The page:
To get started, each week write down the goal that you want to work on and recognize that it may be a challenge.  Let’s say you’ve decided you’re going to go to the gym and work out before you start your day. I’m using this as an example because I know from experience it is one of the hardest things for people to do.

Figure out how many days you are going to go, what time you are going, and how long you plan to be there. Write down the details.  At the end of each week honestly evaluate how you did. Continue to do this every week until you are no longer thinking of reasons not to get up when the alarm goes off.

Remember, there may be mornings when you feel no motivation to go.  It doesn’t matter.  Go anyway. Stay accountable to yourself.  Using the excuse “I’m just not motivated” no longer counts when you’re pursing self-discipline.

When you push yourself to complete a goal – even when you don’t want to you – you move closer to establishing a long-term habit.  You’re on your way to achieving the pattern of behavior you so desire.

Be the stream.

Be Social! Share!  


Cucumber Radish Salad

Last week I posted the Hungarian Cucumber Salad recipe.  Yesterday I made a cucumber radish salad my family liked even better so I wanted to share in case anyone has cucs coming out of their ears like we do.

Cucumber Radish Salad

Cucumber Radish Salad 


  • 3 large garden cucumbers, peeled
  • 6 large radishes, cubed
  • 1/4 cup sweet white onion, chopped
  • 1/4 cup Olive oil
  • 1/4 cup Red wine vinegar
  • Fresh Parsley
  • Crushed Pepper


  • Peel the cucumbers and cut them into cubes.
  • Put them in a large bowl and sprinkle with a teaspoon of salt.  Stir to evenly coat.
  • Let the cucumbers sit for 10 minutes, then drain in a colander.
  • While the cucumbers drain, chop the radishes and onions.
  • Mix the olive oil and red wine vinegar.
  • Put the cucumbers, radishes and onions back in the large bowl.
  • Pour the olive oil mixture over them and stir.
  • Top with coarsely ground black pepper and fresh chopped parsley.
  • Chill until ready to serve.

Do you have a favorite cucumber recipe?

Be Social! Share! 

A Ten Minute HIIT Workout You Can Do At Home.

Tabata and HIIT workouts are here to stay.  Both workouts are based on a brief period of intense exercise followed by an exercise of lower intensity or a rest period.

In the case of HIIT training, the participant does about one minute of a high-intensity cardio exercise, followed by a lower intensity exercise that can be either cardio or strength based.  My favorite form of HIIT training is to do a high intensity cardio exercise (burpees, mountain climbers, power air jacks) followed by a strength training exercise that uses multiple muscle groups (clean and press, split squats with bicep curls, lateral lunges with lateral shoulder raise).  It’s a good way to get a full-body workout in a short amount of time.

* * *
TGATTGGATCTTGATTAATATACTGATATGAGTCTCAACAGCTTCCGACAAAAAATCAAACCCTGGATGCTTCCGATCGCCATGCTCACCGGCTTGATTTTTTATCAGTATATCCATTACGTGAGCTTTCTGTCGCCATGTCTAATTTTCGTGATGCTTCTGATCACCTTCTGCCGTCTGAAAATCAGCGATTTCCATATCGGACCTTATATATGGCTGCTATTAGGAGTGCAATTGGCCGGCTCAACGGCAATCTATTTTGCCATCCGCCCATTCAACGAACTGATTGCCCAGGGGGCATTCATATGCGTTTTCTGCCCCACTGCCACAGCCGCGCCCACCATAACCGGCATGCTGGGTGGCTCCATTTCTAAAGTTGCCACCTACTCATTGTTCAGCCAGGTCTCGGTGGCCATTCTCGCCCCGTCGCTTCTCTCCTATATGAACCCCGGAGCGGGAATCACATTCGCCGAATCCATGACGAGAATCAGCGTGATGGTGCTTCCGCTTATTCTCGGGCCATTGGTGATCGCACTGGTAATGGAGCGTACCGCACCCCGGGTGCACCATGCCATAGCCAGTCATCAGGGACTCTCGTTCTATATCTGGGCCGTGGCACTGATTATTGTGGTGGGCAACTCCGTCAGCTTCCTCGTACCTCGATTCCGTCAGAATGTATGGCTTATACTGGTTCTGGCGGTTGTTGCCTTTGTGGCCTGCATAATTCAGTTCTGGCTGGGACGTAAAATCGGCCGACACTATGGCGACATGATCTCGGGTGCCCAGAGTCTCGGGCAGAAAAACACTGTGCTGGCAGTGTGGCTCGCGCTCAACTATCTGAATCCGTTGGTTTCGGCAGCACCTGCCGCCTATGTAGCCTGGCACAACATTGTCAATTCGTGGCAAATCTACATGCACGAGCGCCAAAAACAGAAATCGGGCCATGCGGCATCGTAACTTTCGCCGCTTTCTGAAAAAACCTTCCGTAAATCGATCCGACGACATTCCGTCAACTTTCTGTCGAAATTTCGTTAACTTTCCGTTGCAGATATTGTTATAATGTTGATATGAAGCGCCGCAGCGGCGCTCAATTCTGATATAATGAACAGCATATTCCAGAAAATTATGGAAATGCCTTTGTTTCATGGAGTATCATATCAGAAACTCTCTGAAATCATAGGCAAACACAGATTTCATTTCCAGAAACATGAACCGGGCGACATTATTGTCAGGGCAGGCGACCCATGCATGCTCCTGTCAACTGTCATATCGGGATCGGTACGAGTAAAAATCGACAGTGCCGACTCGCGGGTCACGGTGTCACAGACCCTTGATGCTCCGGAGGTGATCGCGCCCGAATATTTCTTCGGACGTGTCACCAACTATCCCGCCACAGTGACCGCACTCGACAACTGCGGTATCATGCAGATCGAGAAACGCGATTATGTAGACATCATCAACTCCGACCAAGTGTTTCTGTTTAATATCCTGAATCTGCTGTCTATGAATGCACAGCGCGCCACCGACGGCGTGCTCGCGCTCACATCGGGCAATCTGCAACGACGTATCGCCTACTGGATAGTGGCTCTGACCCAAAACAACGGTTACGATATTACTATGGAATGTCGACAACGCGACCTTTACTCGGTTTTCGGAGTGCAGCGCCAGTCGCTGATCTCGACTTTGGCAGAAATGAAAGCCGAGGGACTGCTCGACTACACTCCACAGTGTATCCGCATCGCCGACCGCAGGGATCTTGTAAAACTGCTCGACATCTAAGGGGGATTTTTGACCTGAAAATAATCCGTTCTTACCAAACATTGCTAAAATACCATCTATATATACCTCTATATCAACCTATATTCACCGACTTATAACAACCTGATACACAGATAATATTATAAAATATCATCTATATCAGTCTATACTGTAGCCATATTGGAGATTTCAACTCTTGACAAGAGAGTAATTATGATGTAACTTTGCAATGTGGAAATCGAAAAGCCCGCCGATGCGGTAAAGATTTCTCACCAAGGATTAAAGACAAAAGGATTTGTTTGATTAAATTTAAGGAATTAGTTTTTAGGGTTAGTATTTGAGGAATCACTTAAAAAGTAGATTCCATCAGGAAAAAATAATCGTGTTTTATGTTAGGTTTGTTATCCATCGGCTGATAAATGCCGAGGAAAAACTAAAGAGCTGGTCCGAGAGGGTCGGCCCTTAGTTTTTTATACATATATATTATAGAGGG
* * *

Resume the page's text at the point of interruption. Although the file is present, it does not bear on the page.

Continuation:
Below is a HIIT workout that you can do at home with minimal equipment.  To get the most benefit from the workout you’ll need a set of dumbbells in the five to 10 pound range.

Ten Minute HIIT Workout

Before you begin, do a warm up for about three minutes.  Walk or march in place, or back and forth across the room, while doing arm swings and circles.

Then, complete all of the exercises in the following circuit for one minute.

*Note – the cardio exercises are intense, but they only last one minute.  If they seem hard at first, just know that they will get easier each time you do them.

Cardio One – Mountain Climbers – from a plank position with both hands and toes on the floor, quickly exchange your feet as though you’re running place on your hands for one minute.  If you can’t do a full minute when you start, no worries.  Take a little break and start again when you’re ready.

Mountain Climbers


Strength One – Clean and Press  – With a dumbbell in each hand, squat making sure you push your hips behind your knees.  As you come up from the squat, do a bicep curl with both arms. When you’re back in the standing position, push both arms overhead and do a shoulder press. Return to the squat position and repeat.

(This picture shows doing the clean and press with a kettle ball.  If you have a kettle ball and want to use it, that works. A dumbbell works as well.)

Clean and press

Cardio Two – Plank Jacks – from a plank position with both hands and toes on the floor, do a jumping jack with your feet (hands stay in place) as quickly as you can for one minutes.  As with the mountain climbers, do as many as you can at first, rest, then start jumping again.

Plank Jacks

Strength Two – Stepping Lunge with Bicep Curl – with a dumbbell in each hand alternate stepping feet out to a lunge position while arms do a bicep curl.